A two megawatt installation off the coast of Australia aims to power a large-scale desalination process with advanced wave energy technology.
Reverse osmosis desalination has been in use for several decades, and works simply enough: high pressure is used to force saltwater through a membrane, producing drinkable freshwater on the other end. Traditionally the pressure is provided with electric pumps powered by fossil fuels, resulting in both carbon dioxide emissions and lots of points for energy loss.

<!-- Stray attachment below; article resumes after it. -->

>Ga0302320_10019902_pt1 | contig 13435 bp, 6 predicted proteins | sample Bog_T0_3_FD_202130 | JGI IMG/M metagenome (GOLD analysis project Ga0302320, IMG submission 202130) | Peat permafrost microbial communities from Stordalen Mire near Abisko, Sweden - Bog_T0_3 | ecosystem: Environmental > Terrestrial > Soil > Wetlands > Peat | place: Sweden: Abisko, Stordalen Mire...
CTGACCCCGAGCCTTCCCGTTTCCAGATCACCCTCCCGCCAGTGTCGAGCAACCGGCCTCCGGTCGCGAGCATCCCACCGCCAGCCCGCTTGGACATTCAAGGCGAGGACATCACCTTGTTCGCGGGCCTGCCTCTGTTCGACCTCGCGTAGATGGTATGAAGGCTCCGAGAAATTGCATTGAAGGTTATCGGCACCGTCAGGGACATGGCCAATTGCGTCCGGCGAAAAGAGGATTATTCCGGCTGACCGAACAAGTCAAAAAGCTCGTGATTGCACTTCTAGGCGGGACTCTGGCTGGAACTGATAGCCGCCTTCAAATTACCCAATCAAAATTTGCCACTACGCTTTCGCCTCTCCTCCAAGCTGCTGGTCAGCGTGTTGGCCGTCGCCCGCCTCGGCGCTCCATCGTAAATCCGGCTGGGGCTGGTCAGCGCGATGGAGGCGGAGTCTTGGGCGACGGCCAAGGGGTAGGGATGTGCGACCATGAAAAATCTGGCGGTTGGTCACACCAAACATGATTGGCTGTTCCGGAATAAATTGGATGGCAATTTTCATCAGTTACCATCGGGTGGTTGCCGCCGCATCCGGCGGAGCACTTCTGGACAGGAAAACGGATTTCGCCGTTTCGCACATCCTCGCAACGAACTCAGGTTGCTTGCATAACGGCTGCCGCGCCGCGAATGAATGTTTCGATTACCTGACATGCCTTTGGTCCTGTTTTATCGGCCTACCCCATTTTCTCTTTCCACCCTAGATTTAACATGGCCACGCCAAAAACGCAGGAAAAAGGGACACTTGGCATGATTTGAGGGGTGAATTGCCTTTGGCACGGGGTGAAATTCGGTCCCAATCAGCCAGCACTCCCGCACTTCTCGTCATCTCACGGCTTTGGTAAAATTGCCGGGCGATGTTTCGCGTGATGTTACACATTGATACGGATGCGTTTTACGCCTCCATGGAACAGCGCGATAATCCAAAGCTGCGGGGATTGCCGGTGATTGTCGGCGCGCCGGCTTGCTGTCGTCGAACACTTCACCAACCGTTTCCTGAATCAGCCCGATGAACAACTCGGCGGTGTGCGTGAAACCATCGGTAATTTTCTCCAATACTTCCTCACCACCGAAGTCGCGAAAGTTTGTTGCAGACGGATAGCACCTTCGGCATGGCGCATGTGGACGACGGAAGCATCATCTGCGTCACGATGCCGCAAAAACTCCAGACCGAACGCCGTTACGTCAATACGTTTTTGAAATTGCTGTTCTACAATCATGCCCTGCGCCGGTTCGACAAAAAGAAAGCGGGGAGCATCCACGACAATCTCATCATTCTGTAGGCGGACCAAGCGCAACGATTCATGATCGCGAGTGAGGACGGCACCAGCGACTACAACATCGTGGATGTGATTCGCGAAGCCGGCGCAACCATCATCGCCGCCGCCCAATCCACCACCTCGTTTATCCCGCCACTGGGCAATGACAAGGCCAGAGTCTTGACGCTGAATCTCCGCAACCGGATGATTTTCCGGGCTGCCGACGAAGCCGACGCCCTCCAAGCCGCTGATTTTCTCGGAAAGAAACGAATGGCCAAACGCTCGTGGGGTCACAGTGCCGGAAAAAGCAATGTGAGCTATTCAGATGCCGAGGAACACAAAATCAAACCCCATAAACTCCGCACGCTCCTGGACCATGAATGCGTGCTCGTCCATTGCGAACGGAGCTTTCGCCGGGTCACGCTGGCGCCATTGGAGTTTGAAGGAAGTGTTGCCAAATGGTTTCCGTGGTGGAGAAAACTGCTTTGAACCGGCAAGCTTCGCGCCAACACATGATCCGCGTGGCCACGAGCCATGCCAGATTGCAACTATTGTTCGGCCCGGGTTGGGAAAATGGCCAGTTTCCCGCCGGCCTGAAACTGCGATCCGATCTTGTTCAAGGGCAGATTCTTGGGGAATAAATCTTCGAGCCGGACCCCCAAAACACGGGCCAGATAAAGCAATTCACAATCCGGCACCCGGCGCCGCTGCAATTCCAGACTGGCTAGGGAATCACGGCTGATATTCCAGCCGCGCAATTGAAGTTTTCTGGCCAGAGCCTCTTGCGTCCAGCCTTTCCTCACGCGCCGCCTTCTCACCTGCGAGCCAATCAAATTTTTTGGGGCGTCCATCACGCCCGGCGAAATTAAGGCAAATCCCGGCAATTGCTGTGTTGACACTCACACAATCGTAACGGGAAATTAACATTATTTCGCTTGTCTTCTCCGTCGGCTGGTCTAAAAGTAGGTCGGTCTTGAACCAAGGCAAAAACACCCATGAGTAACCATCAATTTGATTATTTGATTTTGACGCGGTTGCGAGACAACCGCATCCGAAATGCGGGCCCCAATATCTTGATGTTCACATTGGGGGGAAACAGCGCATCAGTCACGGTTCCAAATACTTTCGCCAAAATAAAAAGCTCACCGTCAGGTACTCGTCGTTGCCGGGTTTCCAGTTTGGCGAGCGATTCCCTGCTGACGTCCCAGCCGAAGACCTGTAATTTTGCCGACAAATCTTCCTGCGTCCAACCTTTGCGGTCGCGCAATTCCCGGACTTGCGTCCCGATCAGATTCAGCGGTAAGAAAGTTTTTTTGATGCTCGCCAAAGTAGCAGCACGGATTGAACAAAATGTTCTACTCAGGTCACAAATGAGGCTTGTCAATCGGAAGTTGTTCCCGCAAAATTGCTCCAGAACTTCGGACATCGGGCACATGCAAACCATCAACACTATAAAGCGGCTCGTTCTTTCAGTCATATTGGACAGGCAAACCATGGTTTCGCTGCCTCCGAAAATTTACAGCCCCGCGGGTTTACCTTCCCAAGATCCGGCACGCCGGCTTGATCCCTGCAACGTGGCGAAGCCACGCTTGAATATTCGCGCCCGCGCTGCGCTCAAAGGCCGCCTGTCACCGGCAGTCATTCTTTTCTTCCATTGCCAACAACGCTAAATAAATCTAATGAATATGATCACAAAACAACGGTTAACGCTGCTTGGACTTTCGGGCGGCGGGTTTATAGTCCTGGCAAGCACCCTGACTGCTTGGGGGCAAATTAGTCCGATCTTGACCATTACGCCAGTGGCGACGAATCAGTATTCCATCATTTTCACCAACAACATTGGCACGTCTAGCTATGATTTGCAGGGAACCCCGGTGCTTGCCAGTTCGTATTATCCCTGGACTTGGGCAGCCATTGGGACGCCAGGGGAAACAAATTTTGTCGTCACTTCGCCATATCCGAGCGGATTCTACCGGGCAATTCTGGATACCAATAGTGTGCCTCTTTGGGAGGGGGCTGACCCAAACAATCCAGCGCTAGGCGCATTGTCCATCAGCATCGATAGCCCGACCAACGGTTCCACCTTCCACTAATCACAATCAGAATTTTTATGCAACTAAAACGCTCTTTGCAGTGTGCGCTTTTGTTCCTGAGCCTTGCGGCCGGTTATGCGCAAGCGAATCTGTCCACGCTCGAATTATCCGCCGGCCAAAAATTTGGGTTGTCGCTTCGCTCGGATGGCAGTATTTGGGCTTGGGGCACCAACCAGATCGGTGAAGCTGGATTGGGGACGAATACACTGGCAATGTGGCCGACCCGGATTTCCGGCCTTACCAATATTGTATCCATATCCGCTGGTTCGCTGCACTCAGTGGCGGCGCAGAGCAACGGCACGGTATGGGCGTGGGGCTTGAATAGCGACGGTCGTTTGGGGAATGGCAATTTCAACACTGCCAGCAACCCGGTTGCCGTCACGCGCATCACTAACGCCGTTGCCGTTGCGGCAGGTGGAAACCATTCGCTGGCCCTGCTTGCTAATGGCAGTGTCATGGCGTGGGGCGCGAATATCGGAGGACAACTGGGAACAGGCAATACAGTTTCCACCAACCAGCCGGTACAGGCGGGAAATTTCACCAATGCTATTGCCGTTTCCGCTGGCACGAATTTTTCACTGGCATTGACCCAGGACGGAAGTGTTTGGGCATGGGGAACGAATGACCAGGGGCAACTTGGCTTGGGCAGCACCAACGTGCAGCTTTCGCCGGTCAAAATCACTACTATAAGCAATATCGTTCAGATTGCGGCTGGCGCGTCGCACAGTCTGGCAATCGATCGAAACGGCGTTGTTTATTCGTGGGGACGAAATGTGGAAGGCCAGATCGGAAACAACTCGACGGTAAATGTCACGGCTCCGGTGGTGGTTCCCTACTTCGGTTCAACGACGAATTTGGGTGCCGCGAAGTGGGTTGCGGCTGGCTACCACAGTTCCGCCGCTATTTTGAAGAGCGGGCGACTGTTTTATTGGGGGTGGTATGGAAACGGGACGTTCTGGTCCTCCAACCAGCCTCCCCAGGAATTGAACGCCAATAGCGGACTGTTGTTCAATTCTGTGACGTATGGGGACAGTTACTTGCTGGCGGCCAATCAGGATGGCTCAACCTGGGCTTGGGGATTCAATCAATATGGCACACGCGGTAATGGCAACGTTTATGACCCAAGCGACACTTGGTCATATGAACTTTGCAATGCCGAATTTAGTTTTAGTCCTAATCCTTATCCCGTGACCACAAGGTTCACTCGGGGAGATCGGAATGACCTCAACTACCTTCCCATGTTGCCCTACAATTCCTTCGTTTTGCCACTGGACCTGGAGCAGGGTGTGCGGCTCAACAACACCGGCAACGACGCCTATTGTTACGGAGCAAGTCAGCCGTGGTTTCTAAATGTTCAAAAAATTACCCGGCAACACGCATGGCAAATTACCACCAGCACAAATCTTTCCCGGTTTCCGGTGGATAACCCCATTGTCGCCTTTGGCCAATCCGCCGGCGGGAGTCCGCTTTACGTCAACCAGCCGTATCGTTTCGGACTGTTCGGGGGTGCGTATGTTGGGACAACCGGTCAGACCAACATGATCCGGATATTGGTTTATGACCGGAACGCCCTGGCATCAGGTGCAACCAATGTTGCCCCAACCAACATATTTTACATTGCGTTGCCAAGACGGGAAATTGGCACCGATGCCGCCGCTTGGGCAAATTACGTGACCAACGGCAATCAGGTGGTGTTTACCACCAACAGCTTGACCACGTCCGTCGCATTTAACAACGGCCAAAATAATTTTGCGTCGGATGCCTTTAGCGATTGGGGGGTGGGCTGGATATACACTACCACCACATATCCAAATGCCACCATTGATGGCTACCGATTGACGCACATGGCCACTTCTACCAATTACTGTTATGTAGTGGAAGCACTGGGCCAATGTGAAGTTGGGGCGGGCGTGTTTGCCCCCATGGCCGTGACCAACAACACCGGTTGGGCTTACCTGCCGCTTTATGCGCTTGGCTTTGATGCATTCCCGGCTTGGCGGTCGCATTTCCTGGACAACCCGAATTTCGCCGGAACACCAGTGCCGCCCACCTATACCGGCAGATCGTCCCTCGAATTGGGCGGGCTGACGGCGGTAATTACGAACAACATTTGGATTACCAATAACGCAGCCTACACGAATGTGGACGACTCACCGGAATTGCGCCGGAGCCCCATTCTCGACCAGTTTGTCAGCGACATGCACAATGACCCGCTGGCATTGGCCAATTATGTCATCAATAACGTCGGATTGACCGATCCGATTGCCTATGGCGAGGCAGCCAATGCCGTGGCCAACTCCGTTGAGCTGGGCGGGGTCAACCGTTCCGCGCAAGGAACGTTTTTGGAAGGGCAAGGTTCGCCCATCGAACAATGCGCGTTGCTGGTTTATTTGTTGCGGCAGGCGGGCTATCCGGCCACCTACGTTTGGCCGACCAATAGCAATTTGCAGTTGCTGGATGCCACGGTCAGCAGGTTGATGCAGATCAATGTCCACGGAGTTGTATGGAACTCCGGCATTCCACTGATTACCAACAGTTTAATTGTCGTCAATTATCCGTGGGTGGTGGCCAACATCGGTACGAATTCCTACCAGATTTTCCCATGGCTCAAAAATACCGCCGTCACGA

But instead of relying on those electric pumps, Carnegie is using the latest iteration of its CETO technology — CETO 5 — to supply that pressure with wave energy instead. Underwater buoys eleven meters in diameter are installed offshore, and as ocean waves catch them, the movement supplies hydraulic power to pump seawater up underground pipes to shore. At that point, the water runs into the desalination plant, where it directly supplies the pressure for the reverse osmosis. Some of that hydraulic energy is also converted into electric power as needed.
The resulting system not only cuts out all carbon dioxide emissions, it also greatly reduces the points where energy can be lost, making the process much more energy efficient and cost-effective.